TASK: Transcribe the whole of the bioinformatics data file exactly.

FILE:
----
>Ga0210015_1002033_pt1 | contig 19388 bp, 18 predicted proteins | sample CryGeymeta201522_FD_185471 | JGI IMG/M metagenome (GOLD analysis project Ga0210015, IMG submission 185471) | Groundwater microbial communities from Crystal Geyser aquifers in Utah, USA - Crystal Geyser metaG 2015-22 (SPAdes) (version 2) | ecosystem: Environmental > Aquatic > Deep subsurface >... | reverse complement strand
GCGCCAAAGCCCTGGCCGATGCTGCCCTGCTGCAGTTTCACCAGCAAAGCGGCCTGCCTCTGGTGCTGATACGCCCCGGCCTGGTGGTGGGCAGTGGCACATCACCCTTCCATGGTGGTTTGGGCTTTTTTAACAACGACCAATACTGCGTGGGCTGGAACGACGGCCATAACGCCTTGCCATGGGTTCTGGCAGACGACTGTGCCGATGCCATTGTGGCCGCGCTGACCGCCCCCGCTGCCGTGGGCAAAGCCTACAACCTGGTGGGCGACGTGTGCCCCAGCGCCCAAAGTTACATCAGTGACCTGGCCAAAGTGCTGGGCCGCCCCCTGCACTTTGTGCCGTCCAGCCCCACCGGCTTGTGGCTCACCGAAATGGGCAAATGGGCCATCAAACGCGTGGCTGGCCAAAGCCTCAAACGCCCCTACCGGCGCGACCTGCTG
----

>Ga0210015_1002033_pt1 | contig 19388 bp, 18 predicted proteins | sample CryGeymeta201522_FD_185471 | JGI IMG/M metagenome (GOLD analysis project Ga0210015, IMG submission 185471) | Groundwater microbial communities from Crystal Geyser aquifers in Utah, USA - Crystal Geyser metaG 2015-22 (SPAdes) (version 2) | ecosystem: Environmental > Aquatic > Deep subsurface >... | reverse complement strand
GCGCCAAAGCCCTGGCCGATGCTGCCCTGCTGCAGTTTCACCAGCAAAGCGGCCTGCCTCTGGTGCTGATACGCCCCGGCCTGGTGGTGGGCAGTGGCACATCACCCTTCCATGGTGGTTTGGGCTTTTTTAACAACGACCAATACTGCGTGGGCTGGAACGACGGCCATAACGCCTTGCCATGGGTTCTGGCAGACGACTGTGCCGATGCCATTGTGGCCGCGCTGACCGCCCCCGCTGCCGTGGGCAAAGCCTACAACCTGGTGGGCGACGTGTGCCCCAGCGCCCAAAGTTACATCAGTGACCTGGCCAAAGTGCTGGGCCGCCCCCTGCACTTTGTGCCGTCCAGCCCCACCGGCTTGTGGCTCACCGAAATGGGCAAATGGGCCATCAAACGCGTGGCTGGCCAAAGCCTCAAACGCCCCTACCGGCGCGACCTGCTG